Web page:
A further class action was also filed on 1 July 2015 on behalf of investors in the ADRs of Braskem SA, another Brazilian petrochemical company reported to be implicated in the Petrobras corruption scandal, with allegations that Braskem paid bribes to Petrobras in return for acquiring contracts for raw materials at reduced prices. On these revelations, the ADRs fell significantly.
The Chinese government crackdown on corruption has already had an impact in the US courts – see the example of Avon, mentioned above. In addition, US class action lawsuits were filed against Nu Skin Enterprises (an American developer and marketer of skin care and nutrition products) in early 2014 following a reported investigation by the Chinese authorities into the company’s sales practices in China. Very similar facts - reports of an anti-bribery investigation in China - also resulted in China Mobile Games and Entertainment Group facing a securities class action lawsuit in June 2014. What, however, about litigation in the Chinese courts themselves?
The framework already exists in China for “joint litigation”, which is akin to a type of class action, although claims tend to involve fewer claimants than the headline US cases. We are not aware of any large-scale joint litigations to date that centre on allegations or findings of bribery. Further, while we anticipate an increase in large scale joint litigations in China, these will predominantly be driven, at least in the short term, by other factors, including improved corporate transparency and reporting and the development of a “class action” bar. Claims involving allegations of bribery tend to be brought by the government under the Anti-Unfair Competition Law, rather than in private claims. That said, because grounds for joint litigation include securities law the allegations of misleading financial statements seen in the US cases could also be made in this context.
Relying on the “all clear”
The UK financial regulator, the FSA, has been investigating the manipulation of the London Interbank Offer Rate(“LIBOR”) since 2011. Outside of the regulatory sphere, RBS faces a claim by a private party, Property Alliance Group Limited (“PAG”), a property developer, alleging misrepresentations were made by RBS which induced PAG to enter into four interest rates swaps, each of which employed 3 month GBP LIBOR as a reference rate. PAG alleges that by proposing GBP LIBOR as a reference rate, RBS made the representation that it was rigging the rate.
In its defence, RBS sought to rely on the fact that there were no regulatory findings of misconduct in connection with GBP LIBOR. PAG sought disclosure of RBS’s communications with the FSA that lead to the FCA’s finding.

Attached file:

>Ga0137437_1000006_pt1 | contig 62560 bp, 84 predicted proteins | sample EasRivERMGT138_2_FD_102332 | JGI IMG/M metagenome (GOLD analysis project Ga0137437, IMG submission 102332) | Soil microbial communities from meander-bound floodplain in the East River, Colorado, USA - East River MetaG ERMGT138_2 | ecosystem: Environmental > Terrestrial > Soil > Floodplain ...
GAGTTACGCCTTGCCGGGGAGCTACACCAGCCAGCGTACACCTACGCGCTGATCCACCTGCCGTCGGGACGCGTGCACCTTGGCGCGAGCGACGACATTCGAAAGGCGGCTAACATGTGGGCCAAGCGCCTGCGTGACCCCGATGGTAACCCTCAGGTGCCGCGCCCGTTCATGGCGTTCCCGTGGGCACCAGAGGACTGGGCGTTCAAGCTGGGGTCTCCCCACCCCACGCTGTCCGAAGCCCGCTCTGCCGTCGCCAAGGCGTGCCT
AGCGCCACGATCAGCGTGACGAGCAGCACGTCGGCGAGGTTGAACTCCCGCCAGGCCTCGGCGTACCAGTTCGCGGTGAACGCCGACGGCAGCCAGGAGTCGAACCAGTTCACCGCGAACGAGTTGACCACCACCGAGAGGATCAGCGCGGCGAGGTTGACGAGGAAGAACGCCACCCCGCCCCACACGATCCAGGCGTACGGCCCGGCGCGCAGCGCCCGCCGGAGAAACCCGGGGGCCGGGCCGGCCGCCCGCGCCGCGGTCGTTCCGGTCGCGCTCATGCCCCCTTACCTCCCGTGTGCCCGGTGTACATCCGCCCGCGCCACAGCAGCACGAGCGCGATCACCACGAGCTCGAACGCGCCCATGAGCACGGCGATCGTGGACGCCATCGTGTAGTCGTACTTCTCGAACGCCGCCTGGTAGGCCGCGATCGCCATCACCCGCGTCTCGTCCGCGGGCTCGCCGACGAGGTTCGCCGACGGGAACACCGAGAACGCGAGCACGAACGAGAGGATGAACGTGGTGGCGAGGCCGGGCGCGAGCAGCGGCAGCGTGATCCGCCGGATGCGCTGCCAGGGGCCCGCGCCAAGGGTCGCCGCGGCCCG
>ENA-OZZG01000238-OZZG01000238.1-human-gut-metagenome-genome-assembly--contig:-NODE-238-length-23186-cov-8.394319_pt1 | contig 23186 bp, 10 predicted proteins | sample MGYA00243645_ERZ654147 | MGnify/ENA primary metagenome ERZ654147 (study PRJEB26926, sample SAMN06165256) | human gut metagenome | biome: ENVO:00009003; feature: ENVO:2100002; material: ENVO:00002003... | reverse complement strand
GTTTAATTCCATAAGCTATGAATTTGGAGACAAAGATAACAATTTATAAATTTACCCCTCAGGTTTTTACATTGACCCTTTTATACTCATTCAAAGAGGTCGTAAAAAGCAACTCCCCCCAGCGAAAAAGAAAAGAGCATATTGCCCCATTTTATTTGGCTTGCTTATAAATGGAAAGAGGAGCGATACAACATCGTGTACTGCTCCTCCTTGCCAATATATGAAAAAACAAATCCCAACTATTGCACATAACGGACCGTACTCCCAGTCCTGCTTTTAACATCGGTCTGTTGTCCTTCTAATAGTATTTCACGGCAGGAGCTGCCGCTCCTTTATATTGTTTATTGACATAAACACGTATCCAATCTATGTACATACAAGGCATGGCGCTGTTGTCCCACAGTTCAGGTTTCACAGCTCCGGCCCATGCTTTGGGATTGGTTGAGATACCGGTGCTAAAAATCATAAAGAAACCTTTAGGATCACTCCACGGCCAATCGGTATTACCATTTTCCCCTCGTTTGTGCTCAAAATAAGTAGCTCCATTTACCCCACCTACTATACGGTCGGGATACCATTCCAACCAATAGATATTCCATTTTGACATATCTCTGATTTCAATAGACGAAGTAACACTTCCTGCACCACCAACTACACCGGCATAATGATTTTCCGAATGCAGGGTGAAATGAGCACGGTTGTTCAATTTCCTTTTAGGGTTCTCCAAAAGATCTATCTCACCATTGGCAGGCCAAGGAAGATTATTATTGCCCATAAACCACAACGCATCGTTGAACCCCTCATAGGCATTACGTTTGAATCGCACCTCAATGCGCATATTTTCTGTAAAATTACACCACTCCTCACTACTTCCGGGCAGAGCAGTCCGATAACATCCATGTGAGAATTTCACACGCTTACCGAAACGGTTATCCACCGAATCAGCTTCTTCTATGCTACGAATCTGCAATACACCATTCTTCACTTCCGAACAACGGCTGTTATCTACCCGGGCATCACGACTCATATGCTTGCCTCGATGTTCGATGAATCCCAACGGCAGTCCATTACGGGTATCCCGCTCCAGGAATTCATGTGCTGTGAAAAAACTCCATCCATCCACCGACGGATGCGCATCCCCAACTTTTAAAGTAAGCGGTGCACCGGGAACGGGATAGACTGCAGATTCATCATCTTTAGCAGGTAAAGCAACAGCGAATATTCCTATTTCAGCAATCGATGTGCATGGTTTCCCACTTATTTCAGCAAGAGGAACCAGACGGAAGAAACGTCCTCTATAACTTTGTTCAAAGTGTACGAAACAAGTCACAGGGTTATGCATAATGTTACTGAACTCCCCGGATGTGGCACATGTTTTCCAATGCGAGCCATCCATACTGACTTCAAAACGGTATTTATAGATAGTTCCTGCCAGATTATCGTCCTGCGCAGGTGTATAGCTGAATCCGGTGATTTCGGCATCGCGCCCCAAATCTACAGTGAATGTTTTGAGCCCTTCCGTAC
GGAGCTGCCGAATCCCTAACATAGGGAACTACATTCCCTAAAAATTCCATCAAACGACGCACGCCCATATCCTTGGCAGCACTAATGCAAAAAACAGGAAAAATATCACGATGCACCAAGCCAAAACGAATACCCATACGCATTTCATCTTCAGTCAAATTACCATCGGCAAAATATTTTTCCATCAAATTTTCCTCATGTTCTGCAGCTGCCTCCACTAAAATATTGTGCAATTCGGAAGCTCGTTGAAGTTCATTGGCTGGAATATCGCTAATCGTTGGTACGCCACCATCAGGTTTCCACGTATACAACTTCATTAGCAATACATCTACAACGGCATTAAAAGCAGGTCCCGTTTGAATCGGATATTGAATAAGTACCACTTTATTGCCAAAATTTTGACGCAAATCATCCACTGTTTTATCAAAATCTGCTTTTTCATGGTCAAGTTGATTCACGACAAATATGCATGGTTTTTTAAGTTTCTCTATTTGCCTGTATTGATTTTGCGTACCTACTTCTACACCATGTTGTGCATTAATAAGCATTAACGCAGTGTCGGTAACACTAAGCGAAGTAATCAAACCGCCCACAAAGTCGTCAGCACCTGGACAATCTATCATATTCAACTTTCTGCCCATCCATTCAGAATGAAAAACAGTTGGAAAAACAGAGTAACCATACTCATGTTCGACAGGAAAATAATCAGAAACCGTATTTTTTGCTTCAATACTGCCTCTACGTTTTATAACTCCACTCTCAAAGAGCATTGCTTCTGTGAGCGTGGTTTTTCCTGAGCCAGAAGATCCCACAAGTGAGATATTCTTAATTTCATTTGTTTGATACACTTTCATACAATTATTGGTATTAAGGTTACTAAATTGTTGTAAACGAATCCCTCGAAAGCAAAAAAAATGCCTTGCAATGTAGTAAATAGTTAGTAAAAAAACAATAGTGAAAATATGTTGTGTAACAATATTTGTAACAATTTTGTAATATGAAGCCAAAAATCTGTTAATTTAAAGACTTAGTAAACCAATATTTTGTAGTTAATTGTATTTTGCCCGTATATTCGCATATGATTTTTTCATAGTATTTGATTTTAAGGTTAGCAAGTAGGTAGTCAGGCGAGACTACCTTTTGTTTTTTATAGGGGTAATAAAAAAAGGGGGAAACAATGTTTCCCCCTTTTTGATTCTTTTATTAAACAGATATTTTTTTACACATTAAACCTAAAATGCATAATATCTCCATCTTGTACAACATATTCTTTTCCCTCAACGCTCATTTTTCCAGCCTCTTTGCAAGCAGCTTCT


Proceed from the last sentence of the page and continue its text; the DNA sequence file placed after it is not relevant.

In a judgment of 8 June 2015, the English Court agreed that the communications were part of genuine settlement discussions and were, in essence, capable of being “without prejudice”. However, by relying on the finding, RBS had put the basis on which the Final Notice was reached in issue in the civil litigation and had thereby waived its claim to withhold the correspondence that lead to the FSA's conclusion.
So, even where a positive finding had been reached by the regulator, no reliance could be placed on it by the exonerated party to defend a suit on related facts despite it being the most obvious defence without reopening the issue and revealing all the background correspondence.
The case is subject to appeal (appeal outstanding) but the Judge’s reasoning could be applied to decisions reached by other regulators as part of settlement discussions.
While the UK's Serious Fraud Office has been at pains to emphasise that it is first and foremost a prosecutorial body, and that self-reporting carries no guarantee of avoiding criminal prosecution, there will inevitably be cases where settlement is appropriate. For example, in the recent case involving Oxford University Press (“OUP”) and the tendering processes of two of its subsidiaries operating in East Africa, OUP self-reported to the SFO. Following settlement discussions, the SFO sought a civil recovery order against OUP as an alternative to a criminal prosecution. A similar issue to that faced by RBS in the dispute with PAG could arise if the SFO’s eventual finding in a matter, after settlement discussions, exonerated a company in full or in part from the original allegations that arose again in subsequent private litigation.
The US DOJ and SEC regularly enter into settlements with those investigated. By way of example, in April 2015, Goodyear Tire & Rubber Co. and Mead Johnson Nutrition agreed to settle allegations of bribery and violations under the Foreign Corrupt Practices Act 1977 (“FCPA”) by their foreign subsidiaries by paying the SEC US$ 16 million and US$ 12 million respectively. In 2014 and 2015 alone, thirteen entities accused of violations under the FCPA have settled the charges with the SEC.
Unlike in the US and UK, Australian law does not provide for settlements or deferred prosecution agreements between prosecutors and accused parties. Criminal prosecution is the only means of addressing corruption and there is no legislative encouragement to self-report. The Australian Senate is currently conducting an inquiry into Australian’s foreign bribery laws. One area of interest is whether a scheme of deferred or non-prosecution agreements would suit the Australian context. The outcome of the Senate’s inquiry remains to be seen but initial indications from Australia’s corporate sector are that more flexible arrangements in the manner of the UK and US schemes would be effective.
Generally speaking, if wrongdoing is identified companies must tread a fine balance between cooperating with the regulator, maintaining privilege in their discussions and yet also providing sufficient disclosure to the market to avoid lawsuits on the basis of failure to disclose relevant information. They must also have an eye to what information could be used against the company in any future law suit.
Companies are today facing an unprecedented compliance burden as technological developments can not only facilitate wrongdoing on a global scale from different corners of the business, but also assist regulators in their investigations. Managing these risks and the potential for follow-on claims represents a key challenge for business in the coming years.